Journalism in the Digital Storm

Written by: Bianca Manelli, Chantal Cocherová, Georgios Evgenidis, Jiahuan He, Lara Corrado, Suhasni Midha, Yuliia Hladka, Zeynep Atilgan Ozgenc, Luciano Morganti & Heritiana Ranaivoson

What is news? What makes somebody a journalist? In the era of social media and blogs, the answers to these questions are not as clear as they were 10 years ago. With professional journalism still struggling to work through the digitalization of media, the rise of citizen journalism challenges the definition of both news and journalist.

With a few tools at disposal, a smartphone and a taste for news, an internet connection, a Twitter account and a good bunch of followers, if somebody tweets from a social movement, a demonstration or a fire, they can make an online trend. But, does any reported information qualify as news? Does this tweeting activity make them journalists?

According to the American Press Institute, journalism is the activity of gathering, assessing, creating, and presenting news and information. Following this general definition, anyone with a smartphone and social media account could technically do journalistic activities.

Is this definition sufficient to capture journalism? In the digital era, journalism needs to be redefined in order to account for how news and journalist as a profession have evolved in the last years.

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France Télévisions’ “Compositeur Digital” Sandbox project with Excense obtains MediaRoad’s Quality Label

MediaRoad assigned the Quality Label to France Télévisions’ Sandbox “Compositeur Digital” Project, created by the Excense start-up, started in September 2018. See https://www.mediaroad.eu/prize-development-and-quality-label for information about the MediaRoad’s Quality Label.

In September 2018, France Télévisions introduced a new concept for live presentations of news on its channels. Journalists are now able to manipulate on a large touch screen their presentation contents such as pictures, videos or even 3D models while delivering their explanations and being filmed in close up. With natural gestures, the presenter can move, zoom in or hide content to improve clarity for viewers.

This approach emphasizes the journalist’s expertise and creates a powerful engagement with our audience.  The solution is now used on a daily basis on France Info TV but also on the evening news on France 2 (main channel).

The Compositeur Digital software is developed by Excense, an awarded startup with activities with industry leaders of the French Stock Market and US companies.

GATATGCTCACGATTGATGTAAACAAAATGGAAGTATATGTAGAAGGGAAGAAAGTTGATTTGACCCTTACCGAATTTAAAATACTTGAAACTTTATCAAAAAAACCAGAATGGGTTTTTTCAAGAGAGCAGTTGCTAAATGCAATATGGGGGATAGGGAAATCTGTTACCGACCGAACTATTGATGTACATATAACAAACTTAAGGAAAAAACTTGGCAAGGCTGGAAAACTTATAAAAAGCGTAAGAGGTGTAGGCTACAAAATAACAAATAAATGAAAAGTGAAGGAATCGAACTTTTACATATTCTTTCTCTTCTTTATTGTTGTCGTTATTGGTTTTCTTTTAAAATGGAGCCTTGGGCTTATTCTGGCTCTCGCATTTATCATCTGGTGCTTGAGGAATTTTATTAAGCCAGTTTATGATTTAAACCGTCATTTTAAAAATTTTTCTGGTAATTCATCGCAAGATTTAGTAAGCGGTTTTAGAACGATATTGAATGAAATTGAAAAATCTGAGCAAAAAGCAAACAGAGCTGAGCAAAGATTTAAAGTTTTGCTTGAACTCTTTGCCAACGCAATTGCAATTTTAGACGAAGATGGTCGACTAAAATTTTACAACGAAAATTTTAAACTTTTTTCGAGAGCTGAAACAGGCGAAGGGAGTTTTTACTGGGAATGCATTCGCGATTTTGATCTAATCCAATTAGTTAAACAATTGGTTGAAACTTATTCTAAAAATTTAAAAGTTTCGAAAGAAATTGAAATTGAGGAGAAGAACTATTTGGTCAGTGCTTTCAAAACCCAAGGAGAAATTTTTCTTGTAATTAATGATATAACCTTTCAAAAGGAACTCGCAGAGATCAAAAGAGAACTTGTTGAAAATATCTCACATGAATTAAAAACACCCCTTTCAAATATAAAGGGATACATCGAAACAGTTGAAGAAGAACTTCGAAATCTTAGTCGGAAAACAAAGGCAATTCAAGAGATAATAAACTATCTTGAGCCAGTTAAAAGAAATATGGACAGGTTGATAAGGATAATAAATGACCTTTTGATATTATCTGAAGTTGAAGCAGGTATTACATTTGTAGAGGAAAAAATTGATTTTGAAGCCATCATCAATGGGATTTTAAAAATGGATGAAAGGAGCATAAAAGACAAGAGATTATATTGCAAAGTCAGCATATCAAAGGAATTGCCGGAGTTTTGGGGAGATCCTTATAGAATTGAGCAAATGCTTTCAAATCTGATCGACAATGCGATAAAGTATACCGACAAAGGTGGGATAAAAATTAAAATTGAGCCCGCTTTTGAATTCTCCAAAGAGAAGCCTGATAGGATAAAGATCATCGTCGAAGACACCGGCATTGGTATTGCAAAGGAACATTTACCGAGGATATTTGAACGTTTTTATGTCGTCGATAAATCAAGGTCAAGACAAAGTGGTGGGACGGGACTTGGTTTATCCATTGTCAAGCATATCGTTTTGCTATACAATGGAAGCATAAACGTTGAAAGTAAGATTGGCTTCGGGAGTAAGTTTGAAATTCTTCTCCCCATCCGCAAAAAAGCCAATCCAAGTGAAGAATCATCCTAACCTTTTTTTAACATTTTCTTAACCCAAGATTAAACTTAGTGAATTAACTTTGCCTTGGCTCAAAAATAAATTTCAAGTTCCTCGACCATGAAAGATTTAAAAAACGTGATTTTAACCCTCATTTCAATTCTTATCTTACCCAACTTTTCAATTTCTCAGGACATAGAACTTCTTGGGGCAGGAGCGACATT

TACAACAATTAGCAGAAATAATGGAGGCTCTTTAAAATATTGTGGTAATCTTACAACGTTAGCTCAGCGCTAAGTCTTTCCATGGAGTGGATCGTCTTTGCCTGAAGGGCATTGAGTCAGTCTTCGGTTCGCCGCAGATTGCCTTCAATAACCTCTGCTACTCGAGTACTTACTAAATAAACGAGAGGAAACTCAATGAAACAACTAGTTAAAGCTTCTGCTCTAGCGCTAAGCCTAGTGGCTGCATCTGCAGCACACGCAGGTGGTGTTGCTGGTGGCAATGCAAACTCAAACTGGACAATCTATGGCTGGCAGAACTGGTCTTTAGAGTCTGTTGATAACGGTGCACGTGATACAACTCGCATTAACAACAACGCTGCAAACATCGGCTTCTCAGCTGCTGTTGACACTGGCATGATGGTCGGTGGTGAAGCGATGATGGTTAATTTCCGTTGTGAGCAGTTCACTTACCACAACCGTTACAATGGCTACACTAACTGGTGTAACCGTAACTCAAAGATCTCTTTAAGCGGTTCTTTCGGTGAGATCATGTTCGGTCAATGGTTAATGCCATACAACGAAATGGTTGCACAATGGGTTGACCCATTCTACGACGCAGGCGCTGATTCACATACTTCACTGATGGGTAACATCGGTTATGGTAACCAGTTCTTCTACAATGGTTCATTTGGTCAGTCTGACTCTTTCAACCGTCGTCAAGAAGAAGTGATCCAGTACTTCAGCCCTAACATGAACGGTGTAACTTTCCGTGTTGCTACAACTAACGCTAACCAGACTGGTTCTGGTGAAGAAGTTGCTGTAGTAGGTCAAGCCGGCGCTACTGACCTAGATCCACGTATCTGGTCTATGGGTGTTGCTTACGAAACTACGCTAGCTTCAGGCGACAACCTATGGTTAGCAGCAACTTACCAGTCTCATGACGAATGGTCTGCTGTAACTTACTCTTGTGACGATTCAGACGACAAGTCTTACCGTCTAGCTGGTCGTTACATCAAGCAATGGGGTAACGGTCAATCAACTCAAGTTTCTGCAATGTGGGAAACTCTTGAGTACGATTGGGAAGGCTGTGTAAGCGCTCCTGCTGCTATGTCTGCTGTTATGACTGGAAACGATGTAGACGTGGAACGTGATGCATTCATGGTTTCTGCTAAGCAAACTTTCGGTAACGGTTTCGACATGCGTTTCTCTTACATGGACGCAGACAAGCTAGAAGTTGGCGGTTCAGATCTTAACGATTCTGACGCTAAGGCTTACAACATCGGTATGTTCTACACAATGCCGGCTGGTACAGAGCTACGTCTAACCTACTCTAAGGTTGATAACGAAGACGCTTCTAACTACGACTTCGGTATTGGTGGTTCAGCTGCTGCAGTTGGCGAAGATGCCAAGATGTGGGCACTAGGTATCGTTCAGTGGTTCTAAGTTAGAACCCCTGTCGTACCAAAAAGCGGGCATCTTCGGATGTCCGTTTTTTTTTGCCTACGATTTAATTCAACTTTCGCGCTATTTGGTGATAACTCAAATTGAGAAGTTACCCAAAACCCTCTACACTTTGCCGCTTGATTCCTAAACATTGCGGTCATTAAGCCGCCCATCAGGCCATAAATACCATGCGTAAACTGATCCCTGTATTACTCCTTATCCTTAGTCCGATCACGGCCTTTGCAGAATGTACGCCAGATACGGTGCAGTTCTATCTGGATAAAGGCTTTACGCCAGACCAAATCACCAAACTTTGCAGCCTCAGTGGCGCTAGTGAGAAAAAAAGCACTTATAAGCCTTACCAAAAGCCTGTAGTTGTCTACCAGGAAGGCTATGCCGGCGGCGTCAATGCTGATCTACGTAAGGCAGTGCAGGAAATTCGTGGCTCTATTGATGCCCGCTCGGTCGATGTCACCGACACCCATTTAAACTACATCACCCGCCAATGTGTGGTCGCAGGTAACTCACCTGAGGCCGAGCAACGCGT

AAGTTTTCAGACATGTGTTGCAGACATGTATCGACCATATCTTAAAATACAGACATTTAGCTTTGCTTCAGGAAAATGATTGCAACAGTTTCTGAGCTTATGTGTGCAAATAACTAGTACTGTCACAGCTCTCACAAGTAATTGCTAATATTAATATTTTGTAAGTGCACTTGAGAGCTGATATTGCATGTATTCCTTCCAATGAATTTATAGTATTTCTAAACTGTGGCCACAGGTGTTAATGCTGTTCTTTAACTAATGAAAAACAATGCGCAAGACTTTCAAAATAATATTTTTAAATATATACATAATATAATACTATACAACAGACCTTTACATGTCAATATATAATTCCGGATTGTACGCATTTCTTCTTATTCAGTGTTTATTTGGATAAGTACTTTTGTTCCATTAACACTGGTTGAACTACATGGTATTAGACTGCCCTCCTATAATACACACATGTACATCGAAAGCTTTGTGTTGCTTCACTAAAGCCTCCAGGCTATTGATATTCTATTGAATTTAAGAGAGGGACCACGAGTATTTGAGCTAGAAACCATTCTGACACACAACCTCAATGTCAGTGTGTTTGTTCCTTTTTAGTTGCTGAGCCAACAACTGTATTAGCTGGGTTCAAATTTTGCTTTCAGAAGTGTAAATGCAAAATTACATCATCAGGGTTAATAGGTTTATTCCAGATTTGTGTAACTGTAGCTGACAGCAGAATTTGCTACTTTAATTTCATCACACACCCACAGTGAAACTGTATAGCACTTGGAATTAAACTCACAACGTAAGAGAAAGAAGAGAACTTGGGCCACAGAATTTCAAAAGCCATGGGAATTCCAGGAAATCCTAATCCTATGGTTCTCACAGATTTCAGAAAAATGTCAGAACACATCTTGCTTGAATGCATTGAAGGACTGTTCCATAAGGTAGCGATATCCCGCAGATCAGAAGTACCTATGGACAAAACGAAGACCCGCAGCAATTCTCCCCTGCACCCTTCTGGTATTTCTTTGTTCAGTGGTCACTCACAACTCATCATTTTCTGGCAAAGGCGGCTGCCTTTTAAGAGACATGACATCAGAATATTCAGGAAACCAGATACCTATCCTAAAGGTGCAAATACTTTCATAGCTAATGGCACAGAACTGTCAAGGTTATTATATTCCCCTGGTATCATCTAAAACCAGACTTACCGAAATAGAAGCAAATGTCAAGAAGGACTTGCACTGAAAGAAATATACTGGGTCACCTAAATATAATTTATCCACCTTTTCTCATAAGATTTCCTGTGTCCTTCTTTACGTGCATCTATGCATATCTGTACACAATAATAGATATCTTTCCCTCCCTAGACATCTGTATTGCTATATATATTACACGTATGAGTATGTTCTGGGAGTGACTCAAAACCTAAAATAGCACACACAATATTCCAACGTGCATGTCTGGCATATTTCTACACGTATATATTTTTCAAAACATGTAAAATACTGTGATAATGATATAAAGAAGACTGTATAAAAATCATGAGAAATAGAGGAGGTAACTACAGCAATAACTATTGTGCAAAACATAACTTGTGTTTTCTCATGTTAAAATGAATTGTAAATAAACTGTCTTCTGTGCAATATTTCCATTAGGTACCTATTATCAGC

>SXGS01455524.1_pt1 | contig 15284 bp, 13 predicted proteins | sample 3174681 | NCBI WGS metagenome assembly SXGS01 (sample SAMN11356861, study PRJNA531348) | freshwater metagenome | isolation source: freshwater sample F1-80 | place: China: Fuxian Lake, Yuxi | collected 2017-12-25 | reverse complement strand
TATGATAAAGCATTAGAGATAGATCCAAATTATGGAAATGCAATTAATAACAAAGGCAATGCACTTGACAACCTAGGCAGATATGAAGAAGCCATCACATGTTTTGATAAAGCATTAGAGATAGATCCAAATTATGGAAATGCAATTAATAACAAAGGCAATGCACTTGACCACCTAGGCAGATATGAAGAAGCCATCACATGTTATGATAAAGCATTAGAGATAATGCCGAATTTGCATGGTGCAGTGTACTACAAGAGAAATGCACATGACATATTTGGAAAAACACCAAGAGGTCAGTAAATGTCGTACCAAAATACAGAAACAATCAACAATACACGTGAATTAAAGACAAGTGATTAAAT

Their product has been rapidly adopted by our community of journalists for its ease of use and visual impact, helping us create a new standard in broadcast journalism in France.

More info

Start-up website: http://www.excense.fr/en/index.html

Email: contact[AT]excense.fr

Project description on MediaRoad site 

Sandbox: France Télévisions Lab

Horizon 2020: The EC to boost research funding for ICT

The European Commission will invest 30€ billion in research and innovation for the next three years in order to boost the impact of the Horizon 2020 (H2020) programme. The funds will go more towards market-creating innovations with specific focus on topics such as migration, cyber security, climate, clean energy and digital technologies.

Open Europe, open programme, new type of funding for innovation: this is how Carlos Moedas, Commissioner for Research, Science and Innovation described the recently published 2018-2020 work programme for Horizon 2020 and the EU’s plans for the future of innovation funding.

WHAT’S NEW FOR THE MEDIA SECTOR?

Over the next three years, roughly 2.7 billion € [1] will be invested in information and communication technologies (ICT). While the media sector is included within this category, access to H2020 funding for media organisation is still limited compared to other industries.

There are nevertheless some positive developments, notably the inclusion of media as one of the vertical industries in the 5G PPP on “Advanced 5G Network Infrastructure”, which will be geared towards setting up fixed, mobile and satellite networks, together with computing and storage resources, into a unified, programmable and universally available infrastructure.

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